Getting it right in Macauley
Factories with saw-toothed roofs, empty floodplains and huge development sites present some of the tests for the Macauley Structure Plan passed recently by the City of Melbourne.
Cr Rohan Leppert was a local resident who fell for the undeveloped magic of the area before getting on council in 2012.
“We wrote pages of submissions,” he said. “But it was clear the councillors didn’t read them.”
At the age of 23 he stood for council and was beaten. He didn’t give up. A few years later he was elected and has been working on the planning for this vast urban renewal program ever since.
The issue, Cr Leppert said, was getting a workable balance between community values and developers’ egos and that hasn’t been easy.
“We’ve had some abominations,” he said. “They ended up at VCAT and the tribunal was supportive.”
The solution has been to set a yield for each site with a ratio of one to four a standard.
Many eyes glaze over when planners begin talking about technicalities, yet a city like Barcelona is working proof of the power of “socialist” town planning.
Height limits, laneways, and squares within developments are some of the mandates that make the city so intimate for the pedestrian. Developers identify with the design image of the city and seem to conform.
Could Macauley become Melbourne’s Barcelona? Or is our construction industry too dollar-driven?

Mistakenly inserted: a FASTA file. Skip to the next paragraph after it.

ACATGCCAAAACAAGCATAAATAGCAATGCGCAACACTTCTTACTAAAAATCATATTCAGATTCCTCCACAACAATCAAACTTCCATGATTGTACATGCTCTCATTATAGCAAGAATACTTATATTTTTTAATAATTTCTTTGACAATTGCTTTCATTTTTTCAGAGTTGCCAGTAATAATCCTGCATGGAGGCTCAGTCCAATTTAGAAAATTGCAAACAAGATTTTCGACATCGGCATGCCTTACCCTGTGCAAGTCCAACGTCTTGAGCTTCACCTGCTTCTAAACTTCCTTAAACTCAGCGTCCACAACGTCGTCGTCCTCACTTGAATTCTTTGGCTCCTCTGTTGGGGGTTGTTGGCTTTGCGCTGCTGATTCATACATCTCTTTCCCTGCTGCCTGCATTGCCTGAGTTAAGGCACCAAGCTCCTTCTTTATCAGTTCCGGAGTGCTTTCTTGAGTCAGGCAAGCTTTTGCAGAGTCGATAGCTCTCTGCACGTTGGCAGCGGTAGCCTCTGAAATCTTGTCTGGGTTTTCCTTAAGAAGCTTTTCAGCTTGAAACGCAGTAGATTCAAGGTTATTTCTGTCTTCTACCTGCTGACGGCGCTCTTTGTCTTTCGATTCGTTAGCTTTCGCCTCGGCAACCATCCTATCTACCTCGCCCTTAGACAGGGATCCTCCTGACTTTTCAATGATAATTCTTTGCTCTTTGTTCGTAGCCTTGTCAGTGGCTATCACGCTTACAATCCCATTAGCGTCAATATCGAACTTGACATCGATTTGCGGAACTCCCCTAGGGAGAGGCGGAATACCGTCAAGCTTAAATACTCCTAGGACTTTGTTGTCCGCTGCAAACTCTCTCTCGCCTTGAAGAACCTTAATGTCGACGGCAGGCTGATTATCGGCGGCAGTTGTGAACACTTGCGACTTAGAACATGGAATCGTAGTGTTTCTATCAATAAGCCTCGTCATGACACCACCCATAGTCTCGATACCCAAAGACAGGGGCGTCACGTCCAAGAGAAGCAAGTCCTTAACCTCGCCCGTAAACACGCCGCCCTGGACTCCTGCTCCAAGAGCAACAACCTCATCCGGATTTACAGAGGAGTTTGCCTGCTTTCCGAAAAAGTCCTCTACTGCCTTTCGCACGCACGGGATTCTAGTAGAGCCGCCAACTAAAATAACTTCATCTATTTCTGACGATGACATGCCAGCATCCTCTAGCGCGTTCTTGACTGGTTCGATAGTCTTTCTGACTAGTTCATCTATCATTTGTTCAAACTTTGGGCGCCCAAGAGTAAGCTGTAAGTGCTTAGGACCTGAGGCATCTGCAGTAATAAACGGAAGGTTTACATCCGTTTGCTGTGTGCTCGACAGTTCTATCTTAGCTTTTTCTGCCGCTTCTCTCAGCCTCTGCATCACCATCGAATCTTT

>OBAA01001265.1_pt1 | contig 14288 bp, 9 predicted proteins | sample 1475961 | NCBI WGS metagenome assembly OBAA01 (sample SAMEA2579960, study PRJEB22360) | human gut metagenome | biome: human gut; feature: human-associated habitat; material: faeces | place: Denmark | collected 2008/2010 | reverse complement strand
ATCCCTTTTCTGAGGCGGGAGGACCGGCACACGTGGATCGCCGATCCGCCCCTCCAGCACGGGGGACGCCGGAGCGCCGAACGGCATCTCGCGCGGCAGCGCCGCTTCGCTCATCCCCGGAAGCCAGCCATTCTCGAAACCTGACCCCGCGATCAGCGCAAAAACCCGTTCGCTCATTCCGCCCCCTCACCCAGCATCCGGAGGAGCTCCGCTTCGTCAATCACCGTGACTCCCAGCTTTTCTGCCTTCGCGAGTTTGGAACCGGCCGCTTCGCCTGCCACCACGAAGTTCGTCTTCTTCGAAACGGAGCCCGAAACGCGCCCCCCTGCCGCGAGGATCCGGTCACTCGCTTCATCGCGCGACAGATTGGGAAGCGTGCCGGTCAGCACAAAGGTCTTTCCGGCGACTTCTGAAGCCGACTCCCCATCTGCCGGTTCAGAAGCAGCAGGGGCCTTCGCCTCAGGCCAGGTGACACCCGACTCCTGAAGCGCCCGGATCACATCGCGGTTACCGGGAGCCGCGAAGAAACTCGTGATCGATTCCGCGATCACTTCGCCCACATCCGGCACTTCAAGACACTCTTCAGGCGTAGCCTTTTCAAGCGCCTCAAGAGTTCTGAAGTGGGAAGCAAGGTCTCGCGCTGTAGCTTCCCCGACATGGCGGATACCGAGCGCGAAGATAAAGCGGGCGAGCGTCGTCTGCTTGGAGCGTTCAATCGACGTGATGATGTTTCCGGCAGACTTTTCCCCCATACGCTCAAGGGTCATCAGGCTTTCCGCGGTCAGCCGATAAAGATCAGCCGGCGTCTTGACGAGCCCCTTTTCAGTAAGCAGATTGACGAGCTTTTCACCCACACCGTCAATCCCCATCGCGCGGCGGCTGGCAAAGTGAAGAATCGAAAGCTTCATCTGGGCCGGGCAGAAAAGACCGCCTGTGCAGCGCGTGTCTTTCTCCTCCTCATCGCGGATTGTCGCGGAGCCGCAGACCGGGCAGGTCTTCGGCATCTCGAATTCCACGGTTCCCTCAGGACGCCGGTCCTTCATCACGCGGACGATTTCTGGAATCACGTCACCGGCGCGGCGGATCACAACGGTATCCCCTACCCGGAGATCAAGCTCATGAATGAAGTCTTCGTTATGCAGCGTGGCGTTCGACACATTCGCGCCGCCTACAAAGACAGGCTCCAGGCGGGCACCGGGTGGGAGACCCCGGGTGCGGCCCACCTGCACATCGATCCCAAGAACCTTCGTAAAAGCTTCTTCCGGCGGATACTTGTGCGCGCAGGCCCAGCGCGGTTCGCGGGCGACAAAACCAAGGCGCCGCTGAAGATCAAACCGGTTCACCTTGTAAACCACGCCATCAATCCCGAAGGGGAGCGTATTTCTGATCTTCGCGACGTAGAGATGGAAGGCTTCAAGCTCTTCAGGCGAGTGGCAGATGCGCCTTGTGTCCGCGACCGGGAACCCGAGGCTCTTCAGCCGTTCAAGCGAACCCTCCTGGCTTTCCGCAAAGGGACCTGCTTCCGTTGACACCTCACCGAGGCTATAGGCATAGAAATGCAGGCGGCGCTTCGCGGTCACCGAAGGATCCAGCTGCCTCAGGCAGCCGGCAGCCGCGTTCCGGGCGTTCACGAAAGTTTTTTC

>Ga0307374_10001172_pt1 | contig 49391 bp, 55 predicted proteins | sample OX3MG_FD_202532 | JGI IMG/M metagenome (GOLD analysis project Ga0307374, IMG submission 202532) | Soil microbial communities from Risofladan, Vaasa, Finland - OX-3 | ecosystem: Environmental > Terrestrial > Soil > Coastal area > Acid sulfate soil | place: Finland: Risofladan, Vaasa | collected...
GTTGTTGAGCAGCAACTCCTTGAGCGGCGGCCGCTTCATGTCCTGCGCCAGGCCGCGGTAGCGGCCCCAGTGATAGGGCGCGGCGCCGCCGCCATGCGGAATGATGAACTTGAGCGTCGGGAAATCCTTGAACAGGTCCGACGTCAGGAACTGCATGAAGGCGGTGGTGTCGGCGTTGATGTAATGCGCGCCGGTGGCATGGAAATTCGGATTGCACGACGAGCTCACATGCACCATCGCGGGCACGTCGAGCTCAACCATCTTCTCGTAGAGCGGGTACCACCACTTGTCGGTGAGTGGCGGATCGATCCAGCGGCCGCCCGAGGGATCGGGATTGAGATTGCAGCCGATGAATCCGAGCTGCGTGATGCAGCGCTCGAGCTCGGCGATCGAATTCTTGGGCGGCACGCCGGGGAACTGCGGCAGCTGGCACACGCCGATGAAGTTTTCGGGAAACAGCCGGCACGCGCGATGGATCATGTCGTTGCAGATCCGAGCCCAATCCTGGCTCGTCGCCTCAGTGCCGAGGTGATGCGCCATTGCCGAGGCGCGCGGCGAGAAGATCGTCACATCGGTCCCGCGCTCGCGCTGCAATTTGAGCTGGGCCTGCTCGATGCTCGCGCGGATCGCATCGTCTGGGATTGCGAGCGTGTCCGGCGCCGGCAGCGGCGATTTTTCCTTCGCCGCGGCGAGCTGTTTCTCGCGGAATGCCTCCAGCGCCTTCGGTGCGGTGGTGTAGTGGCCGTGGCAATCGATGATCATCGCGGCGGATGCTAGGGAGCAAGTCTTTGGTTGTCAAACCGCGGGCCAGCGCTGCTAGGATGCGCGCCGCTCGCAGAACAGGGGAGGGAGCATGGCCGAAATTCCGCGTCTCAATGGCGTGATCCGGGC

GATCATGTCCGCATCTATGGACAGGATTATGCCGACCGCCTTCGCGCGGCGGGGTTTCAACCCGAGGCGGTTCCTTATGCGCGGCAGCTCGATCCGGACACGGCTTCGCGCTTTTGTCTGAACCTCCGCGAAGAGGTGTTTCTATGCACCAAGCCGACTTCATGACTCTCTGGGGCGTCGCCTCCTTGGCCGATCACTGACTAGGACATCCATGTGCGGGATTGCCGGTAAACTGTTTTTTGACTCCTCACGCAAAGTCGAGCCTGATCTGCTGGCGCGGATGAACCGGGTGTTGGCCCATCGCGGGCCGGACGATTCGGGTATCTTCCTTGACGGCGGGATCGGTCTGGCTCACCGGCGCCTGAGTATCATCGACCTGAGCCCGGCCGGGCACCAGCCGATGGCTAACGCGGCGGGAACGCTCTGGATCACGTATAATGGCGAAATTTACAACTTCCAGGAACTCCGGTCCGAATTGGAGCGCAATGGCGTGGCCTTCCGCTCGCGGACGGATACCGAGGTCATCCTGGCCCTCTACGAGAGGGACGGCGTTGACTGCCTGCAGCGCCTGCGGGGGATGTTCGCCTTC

Cr Leppert concedes that the Macauley Plan offers more flexibility than Barcelona by allowing developers to vary the building footprint and gain credits in terms of height. He said the limit was seven storeys, but balconies had not been proscribed nor had squares.
He said that developers here expected to stamp their personalities on their projects but that mandates were specific in terms of community advantage. If heights are increased that means more space at ground level for communal activity.
At a recent committee meeting in North Melbourne when the Macauley Plan was discussed, he did express concern about the way flexibility could be interpreted and how the old planning laws were too crude for large sites.
“When [former Minister for Planning] Richard Wynne introduced a yield in the CBD, it paved the way for this,” he said.
The plan is still in its early stages and yet to be advertised, let alone go through the State Government’s planning panel.
One thing is for sure – Cr Leppert has devoted 10 years to the precinct and is fascinated by the former industrial built-form situated alongside the Moonee Ponds Creek in terms of its aesthetic and environmental potential.
He’s done a Masters of Planning and Heritage at RMIT and wants to get it right with heritage overlays as well as open space.
“I love the saw-toothed factories. I want to see them converted and a linear park along the flood plain.” •